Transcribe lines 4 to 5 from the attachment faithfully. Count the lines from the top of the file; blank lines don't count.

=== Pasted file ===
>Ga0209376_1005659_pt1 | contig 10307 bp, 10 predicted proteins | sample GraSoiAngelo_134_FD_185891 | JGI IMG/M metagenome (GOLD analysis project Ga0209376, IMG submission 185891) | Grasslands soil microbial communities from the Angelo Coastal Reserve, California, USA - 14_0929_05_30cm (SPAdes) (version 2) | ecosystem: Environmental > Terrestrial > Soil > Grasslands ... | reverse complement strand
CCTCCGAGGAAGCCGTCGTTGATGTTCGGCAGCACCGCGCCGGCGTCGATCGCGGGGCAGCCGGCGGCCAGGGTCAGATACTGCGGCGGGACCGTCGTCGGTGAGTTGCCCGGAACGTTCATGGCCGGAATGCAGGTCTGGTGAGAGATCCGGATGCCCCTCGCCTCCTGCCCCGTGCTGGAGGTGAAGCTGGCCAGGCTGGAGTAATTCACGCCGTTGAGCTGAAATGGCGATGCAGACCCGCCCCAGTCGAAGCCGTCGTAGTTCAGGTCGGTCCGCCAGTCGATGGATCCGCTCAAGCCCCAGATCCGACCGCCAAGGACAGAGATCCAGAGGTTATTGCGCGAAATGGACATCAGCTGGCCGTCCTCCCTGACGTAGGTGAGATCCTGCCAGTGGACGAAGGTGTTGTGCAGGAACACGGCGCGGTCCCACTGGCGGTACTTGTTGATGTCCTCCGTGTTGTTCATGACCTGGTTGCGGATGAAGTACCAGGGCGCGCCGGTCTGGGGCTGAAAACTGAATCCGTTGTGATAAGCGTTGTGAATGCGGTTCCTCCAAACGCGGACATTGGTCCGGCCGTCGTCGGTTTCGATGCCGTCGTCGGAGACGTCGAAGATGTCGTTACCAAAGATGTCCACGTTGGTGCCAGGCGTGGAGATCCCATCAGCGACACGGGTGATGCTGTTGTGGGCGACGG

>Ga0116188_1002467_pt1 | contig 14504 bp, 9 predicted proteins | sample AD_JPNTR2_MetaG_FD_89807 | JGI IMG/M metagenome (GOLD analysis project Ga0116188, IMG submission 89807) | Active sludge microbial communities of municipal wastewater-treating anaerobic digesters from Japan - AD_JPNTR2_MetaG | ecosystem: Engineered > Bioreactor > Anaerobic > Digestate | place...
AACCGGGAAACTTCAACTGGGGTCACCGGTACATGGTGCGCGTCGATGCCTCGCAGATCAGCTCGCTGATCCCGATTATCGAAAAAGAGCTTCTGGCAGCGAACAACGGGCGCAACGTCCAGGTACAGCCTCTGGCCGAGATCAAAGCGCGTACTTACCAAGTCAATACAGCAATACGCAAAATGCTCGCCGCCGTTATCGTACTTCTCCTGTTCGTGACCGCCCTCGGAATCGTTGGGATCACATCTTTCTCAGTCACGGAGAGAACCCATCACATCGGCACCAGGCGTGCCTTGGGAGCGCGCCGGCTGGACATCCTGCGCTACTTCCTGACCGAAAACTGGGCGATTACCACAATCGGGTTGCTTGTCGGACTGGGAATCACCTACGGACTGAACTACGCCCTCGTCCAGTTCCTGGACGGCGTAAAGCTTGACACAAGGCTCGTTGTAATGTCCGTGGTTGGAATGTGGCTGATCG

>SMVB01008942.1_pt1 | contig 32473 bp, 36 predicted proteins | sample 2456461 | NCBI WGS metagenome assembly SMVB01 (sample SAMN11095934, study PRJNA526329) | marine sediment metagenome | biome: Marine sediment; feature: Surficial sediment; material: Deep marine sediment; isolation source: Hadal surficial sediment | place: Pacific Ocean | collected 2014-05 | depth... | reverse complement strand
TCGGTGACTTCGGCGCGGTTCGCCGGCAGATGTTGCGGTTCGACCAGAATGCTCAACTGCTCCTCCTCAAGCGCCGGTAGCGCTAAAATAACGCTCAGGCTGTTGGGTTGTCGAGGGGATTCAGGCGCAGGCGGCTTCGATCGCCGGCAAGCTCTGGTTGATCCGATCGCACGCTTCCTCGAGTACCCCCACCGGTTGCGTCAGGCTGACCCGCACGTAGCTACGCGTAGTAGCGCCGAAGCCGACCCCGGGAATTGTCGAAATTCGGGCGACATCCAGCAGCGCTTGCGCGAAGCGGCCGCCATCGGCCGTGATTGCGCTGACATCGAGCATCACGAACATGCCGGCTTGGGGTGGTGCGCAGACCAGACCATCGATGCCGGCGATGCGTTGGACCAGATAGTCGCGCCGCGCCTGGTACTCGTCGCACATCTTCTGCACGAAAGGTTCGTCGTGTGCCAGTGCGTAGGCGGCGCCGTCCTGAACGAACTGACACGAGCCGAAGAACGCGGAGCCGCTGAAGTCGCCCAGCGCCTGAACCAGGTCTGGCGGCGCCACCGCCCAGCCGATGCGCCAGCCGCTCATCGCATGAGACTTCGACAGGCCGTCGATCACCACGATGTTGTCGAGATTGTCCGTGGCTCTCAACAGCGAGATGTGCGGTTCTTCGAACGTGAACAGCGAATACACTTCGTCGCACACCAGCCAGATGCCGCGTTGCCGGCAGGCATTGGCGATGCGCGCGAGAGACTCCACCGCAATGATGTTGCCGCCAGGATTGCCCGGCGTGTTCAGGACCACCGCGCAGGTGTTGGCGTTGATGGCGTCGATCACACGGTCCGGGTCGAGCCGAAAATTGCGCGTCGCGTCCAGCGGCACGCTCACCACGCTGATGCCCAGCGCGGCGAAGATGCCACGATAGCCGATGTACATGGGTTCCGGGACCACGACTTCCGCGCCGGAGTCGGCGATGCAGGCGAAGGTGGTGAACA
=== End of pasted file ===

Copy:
AACCGGGAAACTTCAACTGGGGTCACCGGTACATGGTGCGCGTCGATGCCTCGCAGATCAGCTCGCTGATCCCGATTATCGAAAAAGAGCTTCTGGCAGCGAACAACGGGCGCAACGTCCAGGTACAGCCTCTGGCCGAGATCAAAGCGCGTACTTACCAAGTCAATACAGCAATACGCAAAATGCTCGCCGCCGTTATCGTACTTCTCCTGTTCGTGACCGCCCTCGGAATCGTTGGGATCACATCTTTCTCAGTCACGGAGAGAACCCATCACATCGGCACCAGGCGTGCCTTGGGAGCGCGCCGGCTGGACATCCTGCGCTACTTCCTGACCGAAAACTGGGCGATTACCACAATCGGGTTGCTTGTCGGACTGGGAATCACCTACGGACTGAACTACGCCCTCGTCCAGTTCCTGGACGGCGTAAAGCTTGACACAAGGCTCGTTGTAATGTCCGTGGTTGGAATGTGGCTGATCG

>SMVB01008942.1_pt1 | contig 32473 bp, 36 predicted proteins | sample 2456461 | NCBI WGS metagenome assembly SMVB01 (sample SAMN11095934, study PRJNA526329) | marine sediment metagenome | biome: Marine sediment; feature: Surficial sediment; material: Deep marine sediment; isolation source: Hadal surficial sediment | place: Pacific Ocean | collected 2014-05 | depth... | reverse complement strand